January 01, 2016

Twelve Days of Bicycles - Nine Lives A Saving

If you ask any person how many road fatalities are acceptable, chances are he/she will mention zero. Unfortunately, road fatalities are a common occurrence in which 38 pedestrians (including one on December 30) and four cyclists were killed in the City of Toronto this year alone. A recent report by the Pembina Institute called “Cycle Cities” cited Toronto had the highest cycling crash rate among five major Canadian cities (five per 100,000). In June, three cycling deaths over a two week period prompted Cycle Toronto to hold the city’s first “die-in” where over 100 cyclists lied down with their bikes at Nathan Phillips Square.[1] The following asks were made at the “die-in”:

  1. Increase the cycling infrastructure budget to $20 million per year. For a reference point, $9.32 million was spent on cycling in 2015[2] and the 2016 budget includes $14.25 million plus the $7.34 million carry forward from 2015. Future spending amounts are contingent on the new bike plan expected to arrive at city council for debate and vote in spring 2016.
  2. Build a minimum grid of 100 kilometres of cycle tracks and 100 kilometres of bicycle boulevards by 2018, which 25 councillors pledged to support during the 2014 municipal election.
  3. Adopt VISION ZERO.
Many traffic fatalities occur at intersections and made worse by winter

What is Vision Zero? It is an initiative first conceived in Sweden in 1994 and made law three years later via their Road Traffic Safety Bill. Per the below video from Sweden’s Vision Zero Initiative, the vision states no loss of life due to traffic is acceptable and the responsibility needs to be shifted from individual drivers to systems design. After all, other sectors ranging from aviation to nuclear reactors factor in the potential for human error and so should roads. This vision has since spread to the Netherlands, the United Kingdom, and several North American cities such as New York City and Edmonton.
As for which initiatives can be done to achieve Vision Zero, speed enforcement via cameras is one of them. I remember watching a series of clips Volkswagen did five years ago called “The Fun Theory” in which making something fun can improve health and safety. One clip was about a speed camera lottery in Stockholm (Sweden) in which speeders would be sent a traffic citation and the proceeds would be used for a lottery in which law abiding drivers would be entered. During this experiment, traffic speeds were reduced by almost 25%.
Of course, one initiative is not sufficient to eliminate motor vehicle fatalities but rather a comprehensive plan. The article which sparked my interest in doing this blog series was the Manhattan Pedestrian Safety Action Plan, which was part of New York City’s Vision Zero initiative. As was the case in Sweden per the first video, New York City’s pedestrian fatalities have fallen to their lowest point since records were maintained in 1910 and by over 60% during the last three decades. Some of the initiatives identified in the report include the following:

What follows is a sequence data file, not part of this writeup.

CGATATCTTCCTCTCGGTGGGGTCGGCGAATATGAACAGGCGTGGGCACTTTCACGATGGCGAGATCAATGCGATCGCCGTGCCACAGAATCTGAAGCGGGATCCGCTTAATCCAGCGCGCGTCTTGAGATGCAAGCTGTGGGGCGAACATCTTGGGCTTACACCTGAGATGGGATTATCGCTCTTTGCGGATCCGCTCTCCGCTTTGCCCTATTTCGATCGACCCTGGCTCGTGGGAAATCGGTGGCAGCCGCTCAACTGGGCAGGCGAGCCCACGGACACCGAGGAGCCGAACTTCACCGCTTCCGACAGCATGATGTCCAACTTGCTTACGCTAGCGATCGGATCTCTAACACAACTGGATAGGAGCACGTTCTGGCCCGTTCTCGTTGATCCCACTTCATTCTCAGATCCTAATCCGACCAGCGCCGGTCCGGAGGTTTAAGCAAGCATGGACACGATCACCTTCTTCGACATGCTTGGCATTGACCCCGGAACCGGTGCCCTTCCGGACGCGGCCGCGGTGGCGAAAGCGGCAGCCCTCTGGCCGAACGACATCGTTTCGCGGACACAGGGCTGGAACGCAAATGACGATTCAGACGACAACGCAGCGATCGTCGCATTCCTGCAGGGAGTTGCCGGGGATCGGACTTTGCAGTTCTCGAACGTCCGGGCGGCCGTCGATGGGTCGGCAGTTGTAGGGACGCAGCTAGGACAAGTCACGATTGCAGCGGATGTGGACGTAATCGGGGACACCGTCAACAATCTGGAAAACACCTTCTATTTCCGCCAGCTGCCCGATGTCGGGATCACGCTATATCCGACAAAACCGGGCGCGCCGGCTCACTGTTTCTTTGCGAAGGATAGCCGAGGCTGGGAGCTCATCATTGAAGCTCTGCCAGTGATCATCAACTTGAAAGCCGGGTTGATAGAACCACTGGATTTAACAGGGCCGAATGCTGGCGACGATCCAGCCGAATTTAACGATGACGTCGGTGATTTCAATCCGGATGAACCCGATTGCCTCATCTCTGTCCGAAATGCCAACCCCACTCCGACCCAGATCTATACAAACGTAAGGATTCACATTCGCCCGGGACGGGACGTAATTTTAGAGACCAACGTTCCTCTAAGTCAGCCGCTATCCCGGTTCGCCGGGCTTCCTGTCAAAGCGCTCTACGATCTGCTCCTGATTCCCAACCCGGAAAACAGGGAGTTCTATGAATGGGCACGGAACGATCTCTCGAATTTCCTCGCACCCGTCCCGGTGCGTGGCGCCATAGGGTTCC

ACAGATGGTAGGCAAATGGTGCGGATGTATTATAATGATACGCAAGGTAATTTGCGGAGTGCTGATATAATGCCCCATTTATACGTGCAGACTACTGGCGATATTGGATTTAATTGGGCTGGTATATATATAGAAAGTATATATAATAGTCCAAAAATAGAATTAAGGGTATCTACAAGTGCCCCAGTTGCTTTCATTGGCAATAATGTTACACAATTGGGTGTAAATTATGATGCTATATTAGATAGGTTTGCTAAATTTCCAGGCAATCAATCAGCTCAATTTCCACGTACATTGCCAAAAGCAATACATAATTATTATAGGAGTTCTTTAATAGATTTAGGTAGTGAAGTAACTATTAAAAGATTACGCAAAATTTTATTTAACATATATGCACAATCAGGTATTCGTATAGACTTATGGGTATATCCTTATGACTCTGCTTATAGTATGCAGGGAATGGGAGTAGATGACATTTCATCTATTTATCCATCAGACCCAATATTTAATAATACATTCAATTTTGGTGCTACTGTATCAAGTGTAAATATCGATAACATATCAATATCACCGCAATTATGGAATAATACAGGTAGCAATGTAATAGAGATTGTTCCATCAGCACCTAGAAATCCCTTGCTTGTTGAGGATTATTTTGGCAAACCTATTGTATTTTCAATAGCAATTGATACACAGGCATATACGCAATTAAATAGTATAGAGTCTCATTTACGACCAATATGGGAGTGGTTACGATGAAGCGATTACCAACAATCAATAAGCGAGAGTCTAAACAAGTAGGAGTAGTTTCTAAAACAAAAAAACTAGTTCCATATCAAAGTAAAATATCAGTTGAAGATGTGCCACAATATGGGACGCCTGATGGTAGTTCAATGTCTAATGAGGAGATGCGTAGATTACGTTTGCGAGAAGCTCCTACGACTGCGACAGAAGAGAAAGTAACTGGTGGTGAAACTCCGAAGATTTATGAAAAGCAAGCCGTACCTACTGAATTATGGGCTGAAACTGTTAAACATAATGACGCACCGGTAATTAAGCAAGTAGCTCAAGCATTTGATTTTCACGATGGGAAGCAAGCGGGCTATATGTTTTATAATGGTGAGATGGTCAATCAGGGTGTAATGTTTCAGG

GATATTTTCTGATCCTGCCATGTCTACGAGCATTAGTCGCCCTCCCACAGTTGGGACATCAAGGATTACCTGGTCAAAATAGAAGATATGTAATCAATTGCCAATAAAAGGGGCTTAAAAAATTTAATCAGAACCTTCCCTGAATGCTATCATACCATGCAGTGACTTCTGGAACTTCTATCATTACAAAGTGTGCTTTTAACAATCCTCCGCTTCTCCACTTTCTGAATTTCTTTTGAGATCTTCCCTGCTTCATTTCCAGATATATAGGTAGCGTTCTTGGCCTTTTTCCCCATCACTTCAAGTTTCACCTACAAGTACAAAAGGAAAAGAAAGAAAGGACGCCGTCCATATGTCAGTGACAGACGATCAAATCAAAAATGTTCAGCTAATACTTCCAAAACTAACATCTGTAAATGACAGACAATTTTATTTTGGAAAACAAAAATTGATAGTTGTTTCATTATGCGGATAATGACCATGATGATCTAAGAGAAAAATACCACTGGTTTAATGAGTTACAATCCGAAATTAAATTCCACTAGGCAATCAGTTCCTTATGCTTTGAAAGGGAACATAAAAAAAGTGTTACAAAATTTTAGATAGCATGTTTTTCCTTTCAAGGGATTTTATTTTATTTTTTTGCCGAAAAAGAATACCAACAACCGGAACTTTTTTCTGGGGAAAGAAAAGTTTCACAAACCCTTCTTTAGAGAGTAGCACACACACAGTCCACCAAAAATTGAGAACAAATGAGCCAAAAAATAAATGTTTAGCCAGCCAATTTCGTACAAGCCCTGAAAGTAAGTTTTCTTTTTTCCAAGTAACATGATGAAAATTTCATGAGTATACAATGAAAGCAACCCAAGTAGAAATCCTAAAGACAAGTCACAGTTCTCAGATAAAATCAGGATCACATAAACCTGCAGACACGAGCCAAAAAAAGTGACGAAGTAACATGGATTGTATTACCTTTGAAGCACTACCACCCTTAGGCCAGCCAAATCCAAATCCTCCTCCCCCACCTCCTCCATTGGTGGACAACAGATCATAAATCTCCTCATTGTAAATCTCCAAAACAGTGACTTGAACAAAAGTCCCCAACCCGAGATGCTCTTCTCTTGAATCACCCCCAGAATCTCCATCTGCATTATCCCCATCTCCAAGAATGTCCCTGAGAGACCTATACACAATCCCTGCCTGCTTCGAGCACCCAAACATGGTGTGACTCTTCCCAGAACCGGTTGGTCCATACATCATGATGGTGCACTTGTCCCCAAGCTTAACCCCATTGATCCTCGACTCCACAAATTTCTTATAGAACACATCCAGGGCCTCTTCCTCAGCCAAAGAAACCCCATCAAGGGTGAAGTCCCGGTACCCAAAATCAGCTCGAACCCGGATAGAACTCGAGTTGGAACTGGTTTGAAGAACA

• Reduce the city wide speed limit to 25 MPH (40 km/h); done in 2014
  • Use digital mapping to identify priority corridors, intersections, and areas
  • Perform 50 safety engineering projects per year
  • Implement speed cameras to improve enforcement
  • Install protected bike lanes; resulting in a 22% reduction of pedestrian injuries
  • Adjust signal timings to reduce speeding and better accommodate pedestrians
  • Encourage off peak delivery
Vision Zero has also been noticed by Toronto City Hall thanks to a motion introduced by Councillor Jaye Robinson, Chair of the Public Works and Infrastructure Committee (PWIC). On June 10, 2015, council unanimously approved PW5.9 to develop a “Road Safety Plan for Toronto” based on best practices including Vision Zero. The bylaw called for a report to be sent to PWIC in the fourth quarter of 2015, but that deadline has since been delayed to early 2016.

Since today is New Year’s Day, I would like to suggest a New Year’s Resolution for Toronto’s city councillors and Mayor John Tory. That resolution is to ensure every action possible is taken to improve pedestrian and cycling safety. By making our city safer to walk and bike (and in turn drive), the number of collisions can be reduced, which also fits with the primary priority of fighting gridlock! For those who haven’t read the rest of the blog series, here is a recap (including links) in the form of the Christmas carol.

On the ninth day of bicycles, my true love gave to me …

Nine lives a saving
Eight curbs a calming
Seven pots a planting
Six noodles swaying
Five flashing lights

Four Lake Shore spans
Three book rides
Two legal friends
And a bike lane on Bloor Street!

Happy New Year!
Rob Z (e-mail)

CORRECTION (2016/01/02): The original blog post indicated 35 pedestrian fatalities, but the correct number is 38. The link has also been modified.


[1] CBC News. “Toronto cyclists hold ‘die-in’ at Nathan Phillips Square.” June 19, 2015. http://www.cbc.ca/news/canada/toronto/toronto-cyclists-hold-die-in-at-nathan-phillips-square-1.3119853.
[2] This was calculated by taking the $16.66 million from 2015 Toronto Budget and subtracting the $7.34 million carry forward amount cited in the 2016 Toronto Budget. (http://www.toronto.ca/budget2016)

1 comment:

  1. The good thing is, at least the authorities are taking progressive measures to curb accidents, and especially fatalities. We should emulate other cities that have been successful in doing so. Vision Zero may not be perfect but the principle is definitely inspiring.